The two candidates vying to be the nation's vice president debated extensively over fracking and climate change yesterday, issues Republican Mike Pence tried to make a liability for Democrat Kamala Harris, but which Harris worked to use to her advantage.
Like the first presidential debate last week between President Trump and Democratic nominee Joe Biden, climate change got its own segment and questions last night in the sole debate between Pence and Harris.
While the event was frequently tense, with the candidates jockeying for time and avoiding questions, it was more calm than last week's encounter, featuring fewer insults and interruptions.
Without prompting, Pence repeatedly argued that Harris wants to ban fracking and institute the Green New Deal. She supported both concepts in the past but has disavowed them since becoming Biden's running mate.
"They want to bury our economy under a $2 trillion Green New Deal, which you were one of the original co-sponsors of the United States Senate. They want to abolish fossil fuels and ban fracking, which would cost hundreds of thousands of American jobs all across the heartland," Pence said.
"You yourself said on multiple occasions when you were running for president that you would ban fracking," Pence continues.
The vice president told moderator Susan Page: "Joe Biden looked a supporter in the eye and pointed and said 'I guarantee, I guarantee, that we will abolish fossil fuels.' They have a $2 trillion version of the Green New Deal, Susan, that your newspaper, USA Today, said, really wasn't that very different from the original Green New Deal."
Biden told an attendee at a September 2019 campaign event that he would "end fossil fuel." But he has also denied that he would seek to stop the production or use of fossil fuels in their entirety.
Harris accused Pence of outright lying on fossil fuels, though she didn't respond directly on the Green New Deal. "The American people know that Joe Biden will not ban fracking. That is a fact. That is a fact," she said.
Pence's fracking talk was likely targeted at voters in Pennsylvania, a crucial swing state. Trump and his allies have long sought to bring attention to what they see as the economic ruin that would come if fracking ended.
Biden, in turn, has sought to reassure Pennsylvanians on numerous occasions that he would not seek to eliminate the oil and gas recovery process that has driven recent oil and gas booms in numerous areas. Biden's wife, Jill, is planning a visit to Pennsylvania tomorrow, with two stops.
'Joe has a plan'
Harris went on to present Biden's climate plan both as a strong answer to a major threat and as an economic driver.
"Let's talk about who is prepared to lead our country over the course of the next four years on what is an existential threat to us as human beings. Joe is about saying we're going to invest that in renewable energy, which is going to be about the creation of millions of jobs. We will achieve net-zero emissions by 2050, carbon neutral by 2035. Joe has a plan," she said.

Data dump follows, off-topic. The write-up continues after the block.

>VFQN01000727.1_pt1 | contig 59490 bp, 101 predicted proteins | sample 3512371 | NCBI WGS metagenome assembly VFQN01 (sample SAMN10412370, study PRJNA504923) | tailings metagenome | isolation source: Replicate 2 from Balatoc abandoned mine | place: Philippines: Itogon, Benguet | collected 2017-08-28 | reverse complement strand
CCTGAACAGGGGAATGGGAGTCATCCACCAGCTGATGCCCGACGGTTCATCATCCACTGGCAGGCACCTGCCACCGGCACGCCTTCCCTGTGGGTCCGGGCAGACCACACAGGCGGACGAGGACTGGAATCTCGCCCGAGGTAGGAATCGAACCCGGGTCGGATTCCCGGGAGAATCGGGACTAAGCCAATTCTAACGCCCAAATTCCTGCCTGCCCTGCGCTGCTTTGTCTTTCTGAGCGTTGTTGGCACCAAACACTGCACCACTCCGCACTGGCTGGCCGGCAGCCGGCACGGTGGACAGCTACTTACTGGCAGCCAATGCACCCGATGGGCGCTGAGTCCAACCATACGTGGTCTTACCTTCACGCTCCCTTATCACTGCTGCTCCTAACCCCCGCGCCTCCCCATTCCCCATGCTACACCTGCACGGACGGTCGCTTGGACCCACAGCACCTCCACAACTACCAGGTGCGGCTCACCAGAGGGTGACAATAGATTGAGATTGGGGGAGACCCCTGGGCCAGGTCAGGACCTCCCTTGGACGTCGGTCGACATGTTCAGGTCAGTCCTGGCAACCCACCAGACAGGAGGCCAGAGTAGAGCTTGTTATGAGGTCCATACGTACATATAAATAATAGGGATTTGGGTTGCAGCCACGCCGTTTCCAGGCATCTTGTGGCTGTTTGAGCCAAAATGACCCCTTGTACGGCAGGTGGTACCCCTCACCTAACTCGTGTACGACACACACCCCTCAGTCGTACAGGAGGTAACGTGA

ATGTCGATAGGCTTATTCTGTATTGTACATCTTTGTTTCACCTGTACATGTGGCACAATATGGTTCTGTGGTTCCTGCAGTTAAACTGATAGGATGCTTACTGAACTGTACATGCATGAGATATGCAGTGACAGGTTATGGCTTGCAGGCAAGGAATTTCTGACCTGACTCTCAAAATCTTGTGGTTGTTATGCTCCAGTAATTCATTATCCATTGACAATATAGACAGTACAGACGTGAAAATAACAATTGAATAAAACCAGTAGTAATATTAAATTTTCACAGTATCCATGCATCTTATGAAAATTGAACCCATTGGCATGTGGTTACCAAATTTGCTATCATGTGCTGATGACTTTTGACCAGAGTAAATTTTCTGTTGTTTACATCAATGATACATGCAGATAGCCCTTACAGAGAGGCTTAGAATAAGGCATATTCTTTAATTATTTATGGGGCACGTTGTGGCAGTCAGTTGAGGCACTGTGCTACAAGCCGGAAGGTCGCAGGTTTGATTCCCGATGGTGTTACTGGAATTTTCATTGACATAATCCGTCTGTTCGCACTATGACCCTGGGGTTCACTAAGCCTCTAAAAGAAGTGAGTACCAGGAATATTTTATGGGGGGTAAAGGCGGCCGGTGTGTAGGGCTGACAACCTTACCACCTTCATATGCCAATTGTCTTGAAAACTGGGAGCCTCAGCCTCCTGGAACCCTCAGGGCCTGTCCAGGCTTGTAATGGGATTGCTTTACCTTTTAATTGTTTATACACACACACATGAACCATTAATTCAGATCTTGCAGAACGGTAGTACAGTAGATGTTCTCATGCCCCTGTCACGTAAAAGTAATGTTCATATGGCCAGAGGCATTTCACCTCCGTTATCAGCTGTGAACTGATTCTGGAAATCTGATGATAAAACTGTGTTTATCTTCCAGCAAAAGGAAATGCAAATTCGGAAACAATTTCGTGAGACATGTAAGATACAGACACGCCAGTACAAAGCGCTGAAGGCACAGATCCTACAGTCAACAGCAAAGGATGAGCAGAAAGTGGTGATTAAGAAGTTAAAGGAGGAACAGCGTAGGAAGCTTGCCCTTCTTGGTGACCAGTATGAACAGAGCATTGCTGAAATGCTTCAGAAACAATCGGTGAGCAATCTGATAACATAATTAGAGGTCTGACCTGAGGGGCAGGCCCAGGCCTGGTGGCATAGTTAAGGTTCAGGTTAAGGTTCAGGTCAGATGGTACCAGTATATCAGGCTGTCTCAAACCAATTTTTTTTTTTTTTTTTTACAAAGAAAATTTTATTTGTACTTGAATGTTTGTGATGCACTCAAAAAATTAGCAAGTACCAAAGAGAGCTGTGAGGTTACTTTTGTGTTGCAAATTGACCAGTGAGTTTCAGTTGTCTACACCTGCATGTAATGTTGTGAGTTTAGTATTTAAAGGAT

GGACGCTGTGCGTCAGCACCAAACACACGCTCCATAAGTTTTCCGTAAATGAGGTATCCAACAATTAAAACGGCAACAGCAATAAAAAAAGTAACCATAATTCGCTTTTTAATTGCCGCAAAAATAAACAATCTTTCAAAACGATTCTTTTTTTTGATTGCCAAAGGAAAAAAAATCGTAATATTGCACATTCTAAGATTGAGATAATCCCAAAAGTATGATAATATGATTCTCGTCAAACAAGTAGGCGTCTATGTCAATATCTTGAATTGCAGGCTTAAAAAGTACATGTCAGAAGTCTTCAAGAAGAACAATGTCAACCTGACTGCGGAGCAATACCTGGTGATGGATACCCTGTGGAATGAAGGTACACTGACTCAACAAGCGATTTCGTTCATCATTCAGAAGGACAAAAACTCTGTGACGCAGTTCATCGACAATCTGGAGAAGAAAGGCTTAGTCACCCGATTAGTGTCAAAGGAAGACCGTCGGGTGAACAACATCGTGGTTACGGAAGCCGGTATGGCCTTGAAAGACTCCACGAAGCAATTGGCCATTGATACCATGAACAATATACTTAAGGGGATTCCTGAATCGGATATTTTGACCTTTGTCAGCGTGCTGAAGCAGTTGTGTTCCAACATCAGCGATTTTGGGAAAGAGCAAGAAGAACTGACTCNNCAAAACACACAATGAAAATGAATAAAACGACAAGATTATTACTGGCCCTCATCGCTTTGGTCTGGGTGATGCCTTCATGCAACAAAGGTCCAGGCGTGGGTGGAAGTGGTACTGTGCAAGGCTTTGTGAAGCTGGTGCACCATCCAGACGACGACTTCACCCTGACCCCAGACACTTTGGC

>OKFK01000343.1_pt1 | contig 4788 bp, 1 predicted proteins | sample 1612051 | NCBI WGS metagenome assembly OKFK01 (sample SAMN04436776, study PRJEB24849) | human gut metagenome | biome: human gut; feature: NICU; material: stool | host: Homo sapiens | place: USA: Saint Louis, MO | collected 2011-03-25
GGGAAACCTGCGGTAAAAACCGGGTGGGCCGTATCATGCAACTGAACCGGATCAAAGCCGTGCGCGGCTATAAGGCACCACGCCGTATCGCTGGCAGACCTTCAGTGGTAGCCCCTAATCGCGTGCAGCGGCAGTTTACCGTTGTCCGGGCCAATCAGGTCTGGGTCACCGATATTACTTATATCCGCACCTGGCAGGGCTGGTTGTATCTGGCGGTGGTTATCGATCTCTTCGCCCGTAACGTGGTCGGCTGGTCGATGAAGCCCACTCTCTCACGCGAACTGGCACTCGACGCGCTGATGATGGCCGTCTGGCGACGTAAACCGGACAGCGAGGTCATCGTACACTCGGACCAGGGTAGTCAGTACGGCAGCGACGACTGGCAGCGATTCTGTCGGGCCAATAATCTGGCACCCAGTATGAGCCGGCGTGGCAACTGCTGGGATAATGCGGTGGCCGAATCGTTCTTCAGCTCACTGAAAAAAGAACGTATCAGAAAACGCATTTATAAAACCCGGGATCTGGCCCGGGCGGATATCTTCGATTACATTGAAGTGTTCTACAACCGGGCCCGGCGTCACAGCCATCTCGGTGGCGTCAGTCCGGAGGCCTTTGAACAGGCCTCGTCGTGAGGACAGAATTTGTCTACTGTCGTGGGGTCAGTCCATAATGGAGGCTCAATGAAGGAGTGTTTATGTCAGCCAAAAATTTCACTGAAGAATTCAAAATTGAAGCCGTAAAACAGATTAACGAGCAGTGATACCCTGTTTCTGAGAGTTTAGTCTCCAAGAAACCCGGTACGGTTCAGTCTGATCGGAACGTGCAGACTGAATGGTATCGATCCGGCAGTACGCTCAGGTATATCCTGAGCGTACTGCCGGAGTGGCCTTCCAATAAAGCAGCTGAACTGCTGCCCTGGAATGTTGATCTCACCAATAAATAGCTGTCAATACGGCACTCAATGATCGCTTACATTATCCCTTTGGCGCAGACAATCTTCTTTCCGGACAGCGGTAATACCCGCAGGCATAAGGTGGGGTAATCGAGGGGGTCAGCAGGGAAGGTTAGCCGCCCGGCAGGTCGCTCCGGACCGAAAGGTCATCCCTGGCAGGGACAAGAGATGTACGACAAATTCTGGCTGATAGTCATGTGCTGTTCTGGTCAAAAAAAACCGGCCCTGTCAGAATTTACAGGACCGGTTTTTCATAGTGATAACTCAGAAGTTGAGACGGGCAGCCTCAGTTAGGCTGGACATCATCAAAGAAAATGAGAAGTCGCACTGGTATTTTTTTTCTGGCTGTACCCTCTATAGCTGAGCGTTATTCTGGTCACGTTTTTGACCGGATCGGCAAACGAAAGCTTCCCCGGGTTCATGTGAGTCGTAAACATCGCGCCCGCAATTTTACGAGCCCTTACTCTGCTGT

"This has been a lot of talk from the Trump administration, and really it has been to go backward instead of forward," Harris said. "We will also reenter the [Paris] climate agreement with pride."
But when Pence was asked directly to weigh in on his own climate views, he went against established scientific findings that human-caused greenhouse gas emissions are far and away the main driver of climate change.
"The climate is changing. The issue is, what's the cause, and what do we do about it," he asked, before attacking Harris and Biden's proposals like reentering the Paris Agreement.
He blamed the increasingly intense wildfires in the West on mismanagement of forests, denying that the fires or stronger Atlantic hurricanes have any connection to climate change — again rejecting scientists.
"Many of the climate alarmists use hurricanes and wildfires to try and sell the bill of goods of the Green New Deal," Pence claimed.
The clash came as Pence has repeatedly sought to draw contrasts between the more liberal record Harris had as a candidate and her decision to adopt Biden's more centrist positions.
Trump bashed Harris' energy record as soon as Biden chose her as his running mate, telling reporters in August that Harris opposes fracking and "petroleum products."
"How do you do that and go into Pennsylvania or Ohio or Oklahoma or the great state of Texas?" he said at the time. "She's against fracking. Fracking is a big deal."
Harris has been critical of fracking and as California's attorney general filed suit against the Obama administration over the Interior Department's permitting program for fracking off the Pacific Coast.
As a presidential candidate, she went further than Biden when it comes to support for ending the practice, telling a CNN town hall in September 2019 that there was "no question" that she favored banning fracking, "starting with what we can do on day one around public lands."
She added, "We have to just acknowledge that the residual impact of fracking is enormous in terms of the impact on the health and safety of communities."
Harris' climate change plan released that month did not call for a ban.
Harris told CNN's "State of the Union" last month that she would support Biden's more centrist approach, saying that hydraulic fracturing provides "good-paying jobs in places like Pennsylvania" — the Rust Belt state that both campaigns are courting.
Recent polls in the state have shown Biden with a slim but consistent edge in Pennsylvania, prompting Trump to lash out Tuesday at his challenger on Twitter.
This story also appears in Energywire.